April 1, 2011

Seeking the Face of the Lord

Focus your Lenten prayer on the suffering Christ

(Listen to the archbishop read this column)

This holy season provides several reminders that, if we are to follow Jesus closely, we need to look out for the sick and the suffering among us.

Our Holy Father, Pope Benedict XVI refers to the role of Simon of Cyrene, who was given the task of helping Jesus to carry the Cross on the way to Golgotha.

Two years ago, while on a visit to Cameroon, the pope said: “This man, albeit through no choice of his own, came to the aid of the Man of Sorrows when he had been abandoned by all his followers and handed over to blind violence. … He was ‘drafted in’ to assist him (cf. Mk 15:21). He was constrained, forced to do so.

“It is hard to accept to carry someone else’s cross. Only after the Resurrection could he have understood what he had done. Brothers and sisters, it is the same for each of us in the depths of our anguish, of our own rebellion. Christ offers his loving presence even if we find it hard to understand that he is at our side. Only the Lord’s final victory will reveal for us the definitive meaning of our trials” (Cameroon, March 19, 2009).

The late Pope John Paul II reminds us, “In his messianic activity, Christ drew increasingly closer to the world of human suffering. ‘He went about doing good’ ” (Acts 10:38), and his actions concerned primarily those who were suffering and seeking help.

“He healed the sick, consoled the afflicted, fed the hungry, freed people from deafness, from blindness, from leprosy, from the devil and from various disabilities; three times he restored the dead to life. He was sensitive to human suffering, whether of the body or of the soul. And at the same time he taught, and at the heart of his teaching, there are the eight beatitudes which are addressed to people tried by various sufferings in the temporal life” (Apostolic Letter, Salvifici Doloris, 16, Feb. 11, 1984).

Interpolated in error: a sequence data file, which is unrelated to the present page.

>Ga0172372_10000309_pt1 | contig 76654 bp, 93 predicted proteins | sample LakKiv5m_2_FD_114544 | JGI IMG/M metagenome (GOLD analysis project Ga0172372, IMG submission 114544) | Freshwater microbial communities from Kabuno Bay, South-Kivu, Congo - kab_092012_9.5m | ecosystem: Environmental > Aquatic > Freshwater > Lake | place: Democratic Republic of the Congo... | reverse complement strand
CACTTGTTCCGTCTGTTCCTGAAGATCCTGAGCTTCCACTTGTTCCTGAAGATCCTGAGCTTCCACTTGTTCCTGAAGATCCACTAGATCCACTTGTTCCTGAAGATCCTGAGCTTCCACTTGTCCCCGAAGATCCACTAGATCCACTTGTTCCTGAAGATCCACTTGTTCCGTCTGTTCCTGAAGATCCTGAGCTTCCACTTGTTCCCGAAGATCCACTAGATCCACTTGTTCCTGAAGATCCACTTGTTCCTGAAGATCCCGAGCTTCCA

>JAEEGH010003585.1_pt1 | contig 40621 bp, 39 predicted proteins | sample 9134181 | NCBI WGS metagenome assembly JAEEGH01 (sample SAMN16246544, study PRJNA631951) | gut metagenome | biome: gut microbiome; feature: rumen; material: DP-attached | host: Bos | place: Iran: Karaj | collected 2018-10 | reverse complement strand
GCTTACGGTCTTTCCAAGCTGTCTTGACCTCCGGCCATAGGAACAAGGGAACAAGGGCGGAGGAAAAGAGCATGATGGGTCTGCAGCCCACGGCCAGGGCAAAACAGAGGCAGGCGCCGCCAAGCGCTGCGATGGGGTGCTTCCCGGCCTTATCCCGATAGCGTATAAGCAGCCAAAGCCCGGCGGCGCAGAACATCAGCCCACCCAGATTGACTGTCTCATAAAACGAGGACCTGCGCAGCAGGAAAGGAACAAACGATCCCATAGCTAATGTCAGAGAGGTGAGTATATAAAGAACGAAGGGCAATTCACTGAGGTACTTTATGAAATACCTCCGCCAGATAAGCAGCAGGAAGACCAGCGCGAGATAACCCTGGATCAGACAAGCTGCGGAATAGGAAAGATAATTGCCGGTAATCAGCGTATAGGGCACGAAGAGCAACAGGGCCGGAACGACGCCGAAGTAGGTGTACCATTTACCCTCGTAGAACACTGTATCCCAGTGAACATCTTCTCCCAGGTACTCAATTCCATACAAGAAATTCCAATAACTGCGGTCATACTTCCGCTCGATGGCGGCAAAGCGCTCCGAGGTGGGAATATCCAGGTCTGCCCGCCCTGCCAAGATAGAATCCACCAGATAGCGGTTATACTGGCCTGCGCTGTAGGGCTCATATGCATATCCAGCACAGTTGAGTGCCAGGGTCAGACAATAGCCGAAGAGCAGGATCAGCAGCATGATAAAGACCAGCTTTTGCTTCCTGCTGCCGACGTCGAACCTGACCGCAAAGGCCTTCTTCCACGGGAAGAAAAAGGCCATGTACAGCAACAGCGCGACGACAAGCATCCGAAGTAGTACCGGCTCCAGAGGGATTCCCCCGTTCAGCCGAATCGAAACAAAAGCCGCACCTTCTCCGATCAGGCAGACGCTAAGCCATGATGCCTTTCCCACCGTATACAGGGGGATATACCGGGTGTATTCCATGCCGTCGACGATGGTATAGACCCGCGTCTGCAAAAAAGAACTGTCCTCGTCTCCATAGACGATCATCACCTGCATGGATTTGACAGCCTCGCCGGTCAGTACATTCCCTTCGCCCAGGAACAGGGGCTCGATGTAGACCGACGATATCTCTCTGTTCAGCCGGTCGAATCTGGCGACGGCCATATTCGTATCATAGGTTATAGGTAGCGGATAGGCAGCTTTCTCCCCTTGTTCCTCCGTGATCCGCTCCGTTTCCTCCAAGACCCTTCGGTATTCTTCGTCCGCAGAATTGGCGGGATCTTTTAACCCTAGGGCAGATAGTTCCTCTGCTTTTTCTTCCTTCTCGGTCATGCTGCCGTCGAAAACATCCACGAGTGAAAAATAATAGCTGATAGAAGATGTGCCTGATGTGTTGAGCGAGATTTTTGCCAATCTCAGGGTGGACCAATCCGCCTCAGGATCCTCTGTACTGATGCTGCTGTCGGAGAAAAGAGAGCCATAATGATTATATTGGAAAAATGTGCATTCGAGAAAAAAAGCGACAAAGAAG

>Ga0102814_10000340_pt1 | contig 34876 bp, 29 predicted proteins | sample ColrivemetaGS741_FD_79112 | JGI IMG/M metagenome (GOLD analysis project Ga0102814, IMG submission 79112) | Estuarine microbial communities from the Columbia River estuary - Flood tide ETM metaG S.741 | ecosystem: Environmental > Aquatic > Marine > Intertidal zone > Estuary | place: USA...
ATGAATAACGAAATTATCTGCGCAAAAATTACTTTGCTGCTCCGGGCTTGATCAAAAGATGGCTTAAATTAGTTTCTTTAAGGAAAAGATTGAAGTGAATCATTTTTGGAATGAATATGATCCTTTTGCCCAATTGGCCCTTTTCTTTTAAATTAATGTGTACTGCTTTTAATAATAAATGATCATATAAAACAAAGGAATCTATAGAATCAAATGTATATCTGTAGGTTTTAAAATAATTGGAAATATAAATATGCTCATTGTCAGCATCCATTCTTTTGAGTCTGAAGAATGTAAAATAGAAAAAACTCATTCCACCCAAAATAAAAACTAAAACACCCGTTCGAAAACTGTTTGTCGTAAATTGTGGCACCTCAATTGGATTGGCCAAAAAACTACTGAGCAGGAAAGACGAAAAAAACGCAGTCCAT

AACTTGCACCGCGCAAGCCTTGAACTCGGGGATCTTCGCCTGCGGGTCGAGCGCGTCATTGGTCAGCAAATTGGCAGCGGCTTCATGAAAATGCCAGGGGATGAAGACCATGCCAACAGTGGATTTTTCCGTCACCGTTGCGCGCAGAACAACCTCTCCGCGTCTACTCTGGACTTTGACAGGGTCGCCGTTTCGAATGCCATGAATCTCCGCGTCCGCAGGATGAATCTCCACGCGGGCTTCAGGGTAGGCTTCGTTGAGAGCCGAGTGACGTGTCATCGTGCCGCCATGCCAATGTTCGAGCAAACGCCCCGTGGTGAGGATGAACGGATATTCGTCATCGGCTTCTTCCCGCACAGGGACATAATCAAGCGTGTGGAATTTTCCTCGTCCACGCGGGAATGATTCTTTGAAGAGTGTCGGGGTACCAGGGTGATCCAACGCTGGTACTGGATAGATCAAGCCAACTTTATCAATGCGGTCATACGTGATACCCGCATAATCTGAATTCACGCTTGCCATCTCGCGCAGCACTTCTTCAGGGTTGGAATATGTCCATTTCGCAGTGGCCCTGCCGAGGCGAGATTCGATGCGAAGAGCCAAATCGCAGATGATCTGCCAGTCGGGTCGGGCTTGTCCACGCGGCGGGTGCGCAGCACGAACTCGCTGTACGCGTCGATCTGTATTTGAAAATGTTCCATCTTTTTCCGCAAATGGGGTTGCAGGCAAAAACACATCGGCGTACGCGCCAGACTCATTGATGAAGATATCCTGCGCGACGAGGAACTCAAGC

The sickness and suffering that we sometimes bear united to the Lord “completes” with his suffering what is lacking in the sufferings of Christ (cf. Col 1:24).

John Paul wrote in his apostolic letter: “The sufferings of Christ created the good of the world’s redemption. This good in itself is inexhaustible and infinite. No man can add something to it. But at the same time, in the mystery of the Church as his Body, Christ has in a sense opened his own redemptive suffering to all human suffering” (loc. cit. 24).

In his same address two years ago in Cameroon, Pope Benedict said: “Let us fix our gaze upon the Crucified one, with faith and courage, for from him come life, comfort and healing. Let us learn to gaze on him who desires our good and knows how to wipe the tears from our eyes. Let us learn to abandon ourselves into his embrace, like a small child in his mother’s arms. … Every person who suffers helps Christ to carry his Cross and climbs with him the path to Golgotha in order one day to rise again with him.

“When we see the infamy to which Jesus was subjected, when we contemplate his face on the Cross, when we recognize his appalling suffering, we can glimpse through faith, the radiant face of the Risen Lord, who tells us that suffering and sickness will not have the last word in our human lives” (loc. cit.).

Before Ash Wednesday, I encouraged us to take time during this holy season to be still, to find some solitary time for reflection and prayer. This week, I urge us to do so with the specific intention of focusing our prayer on the suffering Christ.

Jesus underwent “appalling suffering” in obedience to the will of the Father, and he did so because he shares the Father’s love for us. His love was and is truly sacrificial. And he invites us to join what sickness and affliction we may experience to his.

He calls us to see in our human experiences of pain and loss that he is present with us and, as Pope Benedict reminds us, knows how to wipe away the tears from our eyes.

Often enough, in bearing our burdens and sufferings, we can’t simply make them go away, and we can’t understand why bad things happen to us. Yet, it means a lot to know that Christ is at our side, and offers a steadying and consoling hand.

I often think of my mom at my bedside when I was hospitalized for knee surgery. She patiently fed me ice chips to quell my thirst. Her presence was consoling.

Turning to Christ at our side is something like that. May the remaining weeks of Lent offer us the opportunity to deepen our faith in the consolation of Jesus. †

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